So why the bad rap on this man? Well, he did finally get a mild rebuke from the Lord (along with a gracious invitation to check out the hands and side). Christ says that those who believed without seeing are blessed, implying that there was a defect in Thomas' faith, and exhorts him to be not faithless but believing. Well, ought Thomas to have believed without seeing? Yes. He had the Scriptures, including Isaiah 53:10b-11a, which says that after being crushed as a guilt offering the Suffering Servant would "see his offspring." He had the teaching of Jesus, who had often stressed to his uncomprehending disciples that the Son of Man would be handed over to the Gentiles and be killed and rise on the third day. And he had the testimony of ten plus friends who had nothing to gain by lying and everything to lose if they were proved wrong. Yes, he should have believed without seeing.
OK, Thomas should have believed. Fair enough. But who are these people who "believed without seeing"? It might be a reference to you and me. It can not be a reference to the other disciples! Not one of them understood Jesus' own predictions of his death and resurrection. Not one was expecting the resurrection. When the women first reported it, the didsciples, having not yet seen, still doubted. They had the doors locked in fear of the Jews--not exactly a resounding vote of confidence. And they were all present at the first appearance, where Jesus had shown them his hands and side without their even needing to ask. (Why Thomas was absent then we simply do not know.) So sure they believed. It was easy for them to say. My point is that Thomas' unbelief, his doubt, was not, as far as I can see, radically different from that of any of the others. He was unfortunate enough to be remembered for it because of his tendency to say out loud what others were probably only thinking. Yes, his unbelief was a problem. But it is just not fair to single him out for it--especially when he is not equally singled out for his positive characteristics.
What seems to me to be most missing in our understanding of this story is any recognition of the positive aspects of Thomas' "doubt," or, perhaps better, his sagacious skepticism. I see at least three principles of Thomas' thinking that are intellectually (and spiritually) virtuous. First is that he was not easily taken in. Had not Jesus predicted that many would come claiming to be him and warned the disciples not to be misled? In the light of that teaching, I do not see how we can blame Thomas for being suspicious. Second, his criteria for warranting belief in the resurrection were logical, relevant, and appropriate to the truth claim in question. He wanted to be sure that the Jesus who had allegedly been raised was the same one he knew who had been killed. And third, while he demanded proof, he still kept an open mind. He set the bar of belief high, but was prepared to accept the claim if it was met. I think the openness of his mind is shown by the fact that he was there in the Upper Room on the second occasion. Here is a man who asks the right questions, who has appropriate criteria of evidence, and who keeps an open mind. If only we could get everyone to doubt like Thomas did!
If we could get people to doubt like Thomas, maybe they would also be able to believe like Thomas. His confession of faith is one of the high points of John's Gospel: HO KYRIOS MOU KAI HO THEOS MOU: "My Lord and my God!" It ranks with Peter's confession, "Thou art the Christ, the Son of the living God," as one of the great affirmations of faith in all of Scripture, but it is even more forthright and more direct. It showed great insight into the meaning of the resurrection; at that moment all of Jesus' three years of teaching fell into place and it all came together for Thomas. It was probably delivered on his knees at Jesus' feet. It was more than good theology; it was also a personal confession of allegiance and loyalty. As is not seldom the case, those who come hardest to faith may also come the deepest. I find it interesting that tradition records that Thomas became a missionary to India. He went the farthest with the Gospel of anyone except Paul. Such is the legacy of this man we remember as "Doubting Thomas." Good old Puddleglum; dear old Eeyore.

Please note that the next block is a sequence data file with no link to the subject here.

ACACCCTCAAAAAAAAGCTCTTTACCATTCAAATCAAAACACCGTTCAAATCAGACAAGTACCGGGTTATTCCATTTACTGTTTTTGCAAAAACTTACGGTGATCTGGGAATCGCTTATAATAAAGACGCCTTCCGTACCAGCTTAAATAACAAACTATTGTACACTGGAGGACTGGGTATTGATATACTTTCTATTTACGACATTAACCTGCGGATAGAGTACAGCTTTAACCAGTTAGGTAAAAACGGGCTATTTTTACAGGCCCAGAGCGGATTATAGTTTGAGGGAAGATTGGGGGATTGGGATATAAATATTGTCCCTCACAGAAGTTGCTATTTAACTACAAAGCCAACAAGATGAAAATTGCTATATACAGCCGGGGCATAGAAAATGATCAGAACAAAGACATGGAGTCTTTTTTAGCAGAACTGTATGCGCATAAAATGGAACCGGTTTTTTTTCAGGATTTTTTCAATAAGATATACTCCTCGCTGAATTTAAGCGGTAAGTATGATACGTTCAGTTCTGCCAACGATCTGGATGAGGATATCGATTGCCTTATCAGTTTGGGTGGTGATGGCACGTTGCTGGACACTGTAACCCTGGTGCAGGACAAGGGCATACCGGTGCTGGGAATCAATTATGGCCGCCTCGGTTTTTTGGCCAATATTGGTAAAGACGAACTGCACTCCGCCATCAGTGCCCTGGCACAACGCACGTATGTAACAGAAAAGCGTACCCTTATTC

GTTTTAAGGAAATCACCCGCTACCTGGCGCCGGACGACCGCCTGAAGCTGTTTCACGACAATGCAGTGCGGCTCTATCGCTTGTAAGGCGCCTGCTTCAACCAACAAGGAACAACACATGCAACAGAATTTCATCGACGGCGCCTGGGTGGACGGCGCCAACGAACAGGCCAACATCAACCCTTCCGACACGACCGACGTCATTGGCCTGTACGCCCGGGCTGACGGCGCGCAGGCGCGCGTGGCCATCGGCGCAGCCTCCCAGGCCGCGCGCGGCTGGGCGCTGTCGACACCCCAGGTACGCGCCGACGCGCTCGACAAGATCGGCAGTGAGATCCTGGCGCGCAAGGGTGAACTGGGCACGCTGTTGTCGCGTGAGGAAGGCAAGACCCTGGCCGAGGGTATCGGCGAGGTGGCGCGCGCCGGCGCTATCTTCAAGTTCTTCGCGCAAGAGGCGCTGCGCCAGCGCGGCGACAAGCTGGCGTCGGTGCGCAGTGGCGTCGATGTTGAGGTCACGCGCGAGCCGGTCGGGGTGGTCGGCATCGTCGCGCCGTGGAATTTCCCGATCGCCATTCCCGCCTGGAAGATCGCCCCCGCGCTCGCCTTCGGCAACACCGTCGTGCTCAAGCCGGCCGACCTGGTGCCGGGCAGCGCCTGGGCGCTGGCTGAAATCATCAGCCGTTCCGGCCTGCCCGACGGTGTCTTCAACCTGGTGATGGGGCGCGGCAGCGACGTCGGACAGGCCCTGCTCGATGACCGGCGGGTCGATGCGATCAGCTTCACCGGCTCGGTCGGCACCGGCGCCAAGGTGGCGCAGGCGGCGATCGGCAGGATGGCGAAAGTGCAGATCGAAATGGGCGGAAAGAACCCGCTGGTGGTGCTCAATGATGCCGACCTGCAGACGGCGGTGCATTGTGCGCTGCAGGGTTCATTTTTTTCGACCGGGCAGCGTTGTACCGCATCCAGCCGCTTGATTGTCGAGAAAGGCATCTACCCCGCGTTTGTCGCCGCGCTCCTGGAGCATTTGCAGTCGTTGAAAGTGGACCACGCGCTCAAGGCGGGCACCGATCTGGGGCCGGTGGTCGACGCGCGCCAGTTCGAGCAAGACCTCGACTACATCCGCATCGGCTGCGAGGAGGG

Blessed, said Jesus, are those who have not seen and yet have believed. We have already seen that he could not have been talking about the other disciples. Who was he talking about, then? He was talking about us. We were not there, we have not seen, but we have the testimony of Scripture, of Christ, of the Marys, of the Ten--and of the skeptic Thomas himself. And on that basis we have the opportunity to do what Thomas ought to have done: to believe on the basis of good and sufficient evidence, without asking for a "sign." And if we do, we receive the blessing: "Every spiritual blessing in the heavenly places in Christ" (Eph. 1:3). It would have been a great privilege to stand with Thomas and hear his confession. But it is a greater to make our own. "Blessed are those who have not seen, and yet have believed." And Thomas is one of the reasons why we can receive that blessing. That skeptic was convinced; so may we be. Thank the Lord!
Now, in all my attempts to rehabilitate our memory of Thomas, I don't want you to miss the point--and neither did John. "These things were written that you might believe." The bottom line is not what we think of Thomas but how we respond to Jesus Christ. What is at stake? Eternal life though his name. What must we do? Simply believe. In other words, it matters not so much what we think of Thomas and his doubting as it matters whether we will join him on his knees saying to the risen Christ, "My Lord and my God!" Like John, I want you to relate better to Thomas to the end that we might more easily join him in his confession.
So how do you relate to the resurrection? How does it affect you? As a myth? As a story that is part of our culture? Or as the truth which affects the whole of your life? Thomas--hard nosed, skeptical, pessimistic, doubting Thomas--was convinced. His testimony among other things convinces me. What about you?
Here endeth the lesson.
Dr. Donald T. Williams
Updated 4/13/2004 8:49 AM